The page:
Suicide and depression rates among LGBTQIA youth are staggering and are the highest in the entire United States compared to other reasons. These indices are a direct consequence of the intolerance, discrimination and lack of validation that our society perpetuates. LGBTQIA youth go through difficult times in their lives, including personal and family acceptance that trigger years of depression and anxiety among LGBTQIA people.

Today again, hatred wins. Today, Puerto Rico demonstrates why it is the number one jurisdiction for hate crimes in the entire United States. Today again, these 11 senators make evident why gender-based crimes continue to dominate local headlines. Today these senators are an example of the ignorance and lack of cultural competence that persist in our island. Today, these senators will be responsible for the depression and the stigma that the LGBTQIA community will continue to suffer. Today these senators are responsible for perpetuating intolerance. We take a step back as a society, demonstrating again that we cannot tolerate those who are different and who do not meet our standards of normality.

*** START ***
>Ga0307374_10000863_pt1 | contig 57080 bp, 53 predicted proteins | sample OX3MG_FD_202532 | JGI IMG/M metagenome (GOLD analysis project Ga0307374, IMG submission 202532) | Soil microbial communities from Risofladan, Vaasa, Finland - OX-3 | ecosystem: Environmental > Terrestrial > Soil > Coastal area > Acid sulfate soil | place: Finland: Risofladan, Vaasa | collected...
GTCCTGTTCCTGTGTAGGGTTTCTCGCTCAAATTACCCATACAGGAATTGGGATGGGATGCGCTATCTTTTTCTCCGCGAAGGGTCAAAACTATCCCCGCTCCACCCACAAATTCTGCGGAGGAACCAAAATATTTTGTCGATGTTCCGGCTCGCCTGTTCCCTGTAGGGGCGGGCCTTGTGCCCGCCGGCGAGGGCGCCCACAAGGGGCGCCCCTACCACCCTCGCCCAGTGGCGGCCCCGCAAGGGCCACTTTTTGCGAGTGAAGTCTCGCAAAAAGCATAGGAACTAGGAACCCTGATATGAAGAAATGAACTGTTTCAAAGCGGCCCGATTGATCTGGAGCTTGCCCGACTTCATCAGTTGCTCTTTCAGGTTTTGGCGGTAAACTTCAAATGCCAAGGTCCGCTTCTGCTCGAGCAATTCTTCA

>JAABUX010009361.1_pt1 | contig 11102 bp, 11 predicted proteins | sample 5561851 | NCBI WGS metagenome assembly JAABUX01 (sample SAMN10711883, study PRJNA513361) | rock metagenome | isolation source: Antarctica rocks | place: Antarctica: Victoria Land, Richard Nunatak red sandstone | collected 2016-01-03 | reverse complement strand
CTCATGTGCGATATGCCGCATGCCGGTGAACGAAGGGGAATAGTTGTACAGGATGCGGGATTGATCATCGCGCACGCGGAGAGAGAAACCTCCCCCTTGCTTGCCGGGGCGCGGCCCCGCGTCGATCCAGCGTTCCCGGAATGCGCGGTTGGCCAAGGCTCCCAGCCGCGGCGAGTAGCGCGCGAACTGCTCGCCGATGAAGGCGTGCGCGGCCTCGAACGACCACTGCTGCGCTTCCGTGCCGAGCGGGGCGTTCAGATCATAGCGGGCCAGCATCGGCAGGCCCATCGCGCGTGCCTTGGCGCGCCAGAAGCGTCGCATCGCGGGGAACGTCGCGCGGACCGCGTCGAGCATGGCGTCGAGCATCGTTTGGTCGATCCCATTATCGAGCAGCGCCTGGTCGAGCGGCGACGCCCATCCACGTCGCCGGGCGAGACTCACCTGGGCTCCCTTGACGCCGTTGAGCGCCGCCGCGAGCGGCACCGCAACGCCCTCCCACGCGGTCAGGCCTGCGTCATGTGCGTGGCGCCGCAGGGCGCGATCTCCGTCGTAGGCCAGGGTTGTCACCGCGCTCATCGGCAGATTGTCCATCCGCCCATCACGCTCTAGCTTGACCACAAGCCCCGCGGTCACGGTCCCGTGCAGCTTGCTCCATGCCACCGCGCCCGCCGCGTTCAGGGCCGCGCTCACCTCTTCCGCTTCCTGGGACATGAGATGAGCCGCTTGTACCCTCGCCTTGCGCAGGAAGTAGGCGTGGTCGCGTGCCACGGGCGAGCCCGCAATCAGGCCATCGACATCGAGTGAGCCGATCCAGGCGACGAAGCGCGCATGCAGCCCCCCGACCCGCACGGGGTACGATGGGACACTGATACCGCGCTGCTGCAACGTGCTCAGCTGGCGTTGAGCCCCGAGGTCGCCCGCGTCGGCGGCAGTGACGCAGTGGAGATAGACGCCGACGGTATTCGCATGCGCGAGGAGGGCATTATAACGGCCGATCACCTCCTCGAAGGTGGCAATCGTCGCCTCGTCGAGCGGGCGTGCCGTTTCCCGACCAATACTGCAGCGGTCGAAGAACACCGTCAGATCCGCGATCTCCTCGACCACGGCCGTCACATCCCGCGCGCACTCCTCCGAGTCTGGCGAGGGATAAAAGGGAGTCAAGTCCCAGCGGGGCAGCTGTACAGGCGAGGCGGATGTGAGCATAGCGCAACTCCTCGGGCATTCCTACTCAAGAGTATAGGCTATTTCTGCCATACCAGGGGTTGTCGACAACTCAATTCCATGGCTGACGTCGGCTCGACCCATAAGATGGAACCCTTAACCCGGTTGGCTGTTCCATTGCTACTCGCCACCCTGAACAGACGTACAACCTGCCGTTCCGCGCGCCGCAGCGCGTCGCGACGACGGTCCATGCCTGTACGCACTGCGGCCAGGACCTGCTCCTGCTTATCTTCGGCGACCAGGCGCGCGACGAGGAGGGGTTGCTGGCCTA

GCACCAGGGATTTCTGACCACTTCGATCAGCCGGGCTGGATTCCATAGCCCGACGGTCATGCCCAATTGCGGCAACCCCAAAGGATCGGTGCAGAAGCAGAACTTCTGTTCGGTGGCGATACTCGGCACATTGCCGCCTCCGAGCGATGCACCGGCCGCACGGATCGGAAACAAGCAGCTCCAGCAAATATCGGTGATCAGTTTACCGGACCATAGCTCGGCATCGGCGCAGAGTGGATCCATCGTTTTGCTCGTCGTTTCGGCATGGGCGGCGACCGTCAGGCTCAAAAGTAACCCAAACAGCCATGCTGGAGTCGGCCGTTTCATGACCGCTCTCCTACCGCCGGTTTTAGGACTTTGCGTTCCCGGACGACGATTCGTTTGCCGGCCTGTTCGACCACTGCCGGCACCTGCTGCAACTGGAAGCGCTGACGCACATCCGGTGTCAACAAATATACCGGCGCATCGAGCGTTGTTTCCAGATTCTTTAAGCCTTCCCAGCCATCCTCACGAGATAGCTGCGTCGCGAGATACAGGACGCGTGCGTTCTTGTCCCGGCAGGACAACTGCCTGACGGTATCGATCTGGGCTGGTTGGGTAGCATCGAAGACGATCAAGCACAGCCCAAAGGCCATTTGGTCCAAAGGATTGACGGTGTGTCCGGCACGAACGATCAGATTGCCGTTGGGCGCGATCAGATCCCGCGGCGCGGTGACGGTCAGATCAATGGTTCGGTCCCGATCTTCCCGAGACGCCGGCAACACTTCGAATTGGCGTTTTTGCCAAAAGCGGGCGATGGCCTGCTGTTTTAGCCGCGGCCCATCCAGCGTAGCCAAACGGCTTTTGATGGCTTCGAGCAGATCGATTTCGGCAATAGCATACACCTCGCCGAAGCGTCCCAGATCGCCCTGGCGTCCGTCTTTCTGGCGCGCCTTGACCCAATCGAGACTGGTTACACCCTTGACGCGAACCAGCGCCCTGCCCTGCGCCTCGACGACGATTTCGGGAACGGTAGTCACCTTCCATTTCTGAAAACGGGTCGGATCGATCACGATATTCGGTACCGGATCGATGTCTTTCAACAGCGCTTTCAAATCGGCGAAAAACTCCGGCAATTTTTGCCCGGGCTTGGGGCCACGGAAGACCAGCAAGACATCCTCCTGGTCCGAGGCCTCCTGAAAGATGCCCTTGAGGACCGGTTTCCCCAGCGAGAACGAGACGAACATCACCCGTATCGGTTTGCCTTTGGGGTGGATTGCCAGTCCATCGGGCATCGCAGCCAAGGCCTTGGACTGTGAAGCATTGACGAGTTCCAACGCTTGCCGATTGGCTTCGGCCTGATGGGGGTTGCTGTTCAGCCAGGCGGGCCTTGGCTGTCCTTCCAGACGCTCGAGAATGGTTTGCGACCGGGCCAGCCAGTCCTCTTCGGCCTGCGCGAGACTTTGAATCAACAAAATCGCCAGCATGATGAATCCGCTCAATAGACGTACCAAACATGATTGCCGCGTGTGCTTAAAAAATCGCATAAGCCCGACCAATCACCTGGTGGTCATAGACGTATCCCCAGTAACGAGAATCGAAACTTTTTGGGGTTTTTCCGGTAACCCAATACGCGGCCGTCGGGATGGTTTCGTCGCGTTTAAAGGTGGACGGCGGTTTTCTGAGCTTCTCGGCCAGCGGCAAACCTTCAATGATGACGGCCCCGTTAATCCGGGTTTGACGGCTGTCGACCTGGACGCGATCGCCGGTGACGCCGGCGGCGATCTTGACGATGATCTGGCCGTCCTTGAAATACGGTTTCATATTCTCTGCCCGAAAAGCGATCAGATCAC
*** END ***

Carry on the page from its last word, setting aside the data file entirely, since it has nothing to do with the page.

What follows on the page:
Neither the tears of Gustavo nor Elvin or Caleb, who presented their testimonies before the Puerto Rico Senate, were enough to move the hearts of these senators. The hypocritical hugs and words of support that some senators gave to these LGBTQIA people after their testimony and personally meeting them make it much harder to understand how they turned their backs on our children. Today these 11 senators are responsible for perpetuating hate crimes on the island and make our path to be a more inclusive society even harder.